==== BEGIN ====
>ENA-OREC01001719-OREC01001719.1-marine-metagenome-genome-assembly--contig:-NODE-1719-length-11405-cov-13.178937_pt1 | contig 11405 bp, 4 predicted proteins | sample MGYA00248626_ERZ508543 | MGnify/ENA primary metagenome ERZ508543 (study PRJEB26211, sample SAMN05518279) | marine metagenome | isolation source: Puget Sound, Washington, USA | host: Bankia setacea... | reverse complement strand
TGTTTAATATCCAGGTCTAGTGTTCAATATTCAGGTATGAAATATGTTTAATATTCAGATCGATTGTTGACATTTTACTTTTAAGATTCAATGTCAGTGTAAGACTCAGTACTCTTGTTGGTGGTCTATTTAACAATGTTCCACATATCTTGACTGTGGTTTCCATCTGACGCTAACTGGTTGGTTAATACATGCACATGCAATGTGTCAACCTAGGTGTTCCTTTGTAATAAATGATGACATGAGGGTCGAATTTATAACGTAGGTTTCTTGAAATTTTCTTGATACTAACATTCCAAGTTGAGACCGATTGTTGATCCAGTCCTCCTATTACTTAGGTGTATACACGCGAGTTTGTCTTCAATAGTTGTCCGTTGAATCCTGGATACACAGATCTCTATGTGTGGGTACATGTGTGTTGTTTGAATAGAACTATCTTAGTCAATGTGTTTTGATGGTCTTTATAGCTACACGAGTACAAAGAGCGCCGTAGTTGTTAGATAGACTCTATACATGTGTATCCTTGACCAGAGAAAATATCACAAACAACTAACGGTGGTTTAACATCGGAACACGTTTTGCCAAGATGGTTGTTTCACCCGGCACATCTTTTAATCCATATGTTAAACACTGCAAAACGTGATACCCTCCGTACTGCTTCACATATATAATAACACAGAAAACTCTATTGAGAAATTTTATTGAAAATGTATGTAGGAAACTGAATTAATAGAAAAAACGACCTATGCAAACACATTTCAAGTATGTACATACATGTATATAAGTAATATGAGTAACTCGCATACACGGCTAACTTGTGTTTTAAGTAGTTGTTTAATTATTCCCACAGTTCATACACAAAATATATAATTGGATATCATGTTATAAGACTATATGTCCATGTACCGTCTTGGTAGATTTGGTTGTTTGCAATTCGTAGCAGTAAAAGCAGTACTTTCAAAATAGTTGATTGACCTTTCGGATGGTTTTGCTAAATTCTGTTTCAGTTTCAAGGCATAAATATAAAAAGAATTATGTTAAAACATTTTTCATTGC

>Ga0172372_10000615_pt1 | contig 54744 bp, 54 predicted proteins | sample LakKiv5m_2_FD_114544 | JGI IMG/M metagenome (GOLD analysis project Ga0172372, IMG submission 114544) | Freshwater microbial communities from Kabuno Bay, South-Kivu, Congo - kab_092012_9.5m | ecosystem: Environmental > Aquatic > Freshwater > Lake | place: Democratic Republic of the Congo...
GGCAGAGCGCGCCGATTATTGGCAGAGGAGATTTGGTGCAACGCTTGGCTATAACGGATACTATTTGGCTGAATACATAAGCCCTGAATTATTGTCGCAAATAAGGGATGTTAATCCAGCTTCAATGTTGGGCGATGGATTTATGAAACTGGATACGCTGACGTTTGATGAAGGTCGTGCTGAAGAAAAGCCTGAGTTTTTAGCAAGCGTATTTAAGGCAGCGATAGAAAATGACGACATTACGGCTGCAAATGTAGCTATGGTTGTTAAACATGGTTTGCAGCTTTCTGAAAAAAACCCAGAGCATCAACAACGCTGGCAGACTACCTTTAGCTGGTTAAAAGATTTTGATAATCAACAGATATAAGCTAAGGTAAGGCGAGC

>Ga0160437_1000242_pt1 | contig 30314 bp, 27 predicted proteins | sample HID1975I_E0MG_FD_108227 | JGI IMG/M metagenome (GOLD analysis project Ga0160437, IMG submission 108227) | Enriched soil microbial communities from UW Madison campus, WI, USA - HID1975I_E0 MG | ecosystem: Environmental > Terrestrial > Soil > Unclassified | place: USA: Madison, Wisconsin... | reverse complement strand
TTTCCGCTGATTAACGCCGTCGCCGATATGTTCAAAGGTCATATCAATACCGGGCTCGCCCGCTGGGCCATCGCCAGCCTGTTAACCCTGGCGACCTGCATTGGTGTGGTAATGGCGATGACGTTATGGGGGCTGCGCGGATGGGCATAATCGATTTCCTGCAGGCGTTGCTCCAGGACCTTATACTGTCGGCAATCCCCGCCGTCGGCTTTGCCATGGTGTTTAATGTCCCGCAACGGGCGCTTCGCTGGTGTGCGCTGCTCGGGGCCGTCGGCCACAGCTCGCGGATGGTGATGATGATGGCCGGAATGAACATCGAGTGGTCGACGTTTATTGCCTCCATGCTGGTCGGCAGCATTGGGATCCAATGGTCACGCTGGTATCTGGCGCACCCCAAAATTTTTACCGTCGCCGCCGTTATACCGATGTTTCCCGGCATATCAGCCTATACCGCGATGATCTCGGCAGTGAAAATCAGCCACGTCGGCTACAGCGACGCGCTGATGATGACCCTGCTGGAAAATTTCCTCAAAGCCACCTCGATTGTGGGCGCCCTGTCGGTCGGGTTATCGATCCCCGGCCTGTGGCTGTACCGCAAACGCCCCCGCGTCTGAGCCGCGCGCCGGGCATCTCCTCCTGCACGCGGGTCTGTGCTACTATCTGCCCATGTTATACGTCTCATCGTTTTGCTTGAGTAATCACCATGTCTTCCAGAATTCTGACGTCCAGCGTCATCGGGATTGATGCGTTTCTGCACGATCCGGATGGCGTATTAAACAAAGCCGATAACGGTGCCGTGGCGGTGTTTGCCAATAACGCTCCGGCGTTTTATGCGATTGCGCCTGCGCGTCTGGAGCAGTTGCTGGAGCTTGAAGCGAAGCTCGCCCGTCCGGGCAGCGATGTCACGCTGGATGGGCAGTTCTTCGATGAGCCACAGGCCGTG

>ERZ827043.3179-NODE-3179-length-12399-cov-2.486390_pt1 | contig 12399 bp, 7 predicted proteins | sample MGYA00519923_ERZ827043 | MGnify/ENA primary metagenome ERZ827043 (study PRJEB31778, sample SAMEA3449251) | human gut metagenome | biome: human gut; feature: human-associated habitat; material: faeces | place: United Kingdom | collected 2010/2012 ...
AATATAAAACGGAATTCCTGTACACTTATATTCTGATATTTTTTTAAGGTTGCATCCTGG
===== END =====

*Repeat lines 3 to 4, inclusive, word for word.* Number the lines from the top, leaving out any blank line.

>Ga0172372_10000615_pt1 | contig 54744 bp, 54 predicted proteins | sample LakKiv5m_2_FD_114544 | JGI IMG/M metagenome (GOLD analysis project Ga0172372, IMG submission 114544) | Freshwater microbial communities from Kabuno Bay, South-Kivu, Congo - kab_092012_9.5m | ecosystem: Environmental > Aquatic > Freshwater > Lake | place: Democratic Republic of the Congo...
GGCAGAGCGCGCCGATTATTGGCAGAGGAGATTTGGTGCAACGCTTGGCTATAACGGATACTATTTGGCTGAATACATAAGCCCTGAATTATTGTCGCAAATAAGGGATGTTAATCCAGCTTCAATGTTGGGCGATGGATTTATGAAACTGGATACGCTGACGTTTGATGAAGGTCGTGCTGAAGAAAAGCCTGAGTTTTTAGCAAGCGTATTTAAGGCAGCGATAGAAAATGACGACATTACGGCTGCAAATGTAGCTATGGTTGTTAAACATGGTTTGCAGCTTTCTGAAAAAAACCCAGAGCATCAACAACGCTGGCAGACTACCTTTAGCTGGTTAAAAGATTTTGATAATCAACAGATATAAGCTAAGGTAAGGCGAGC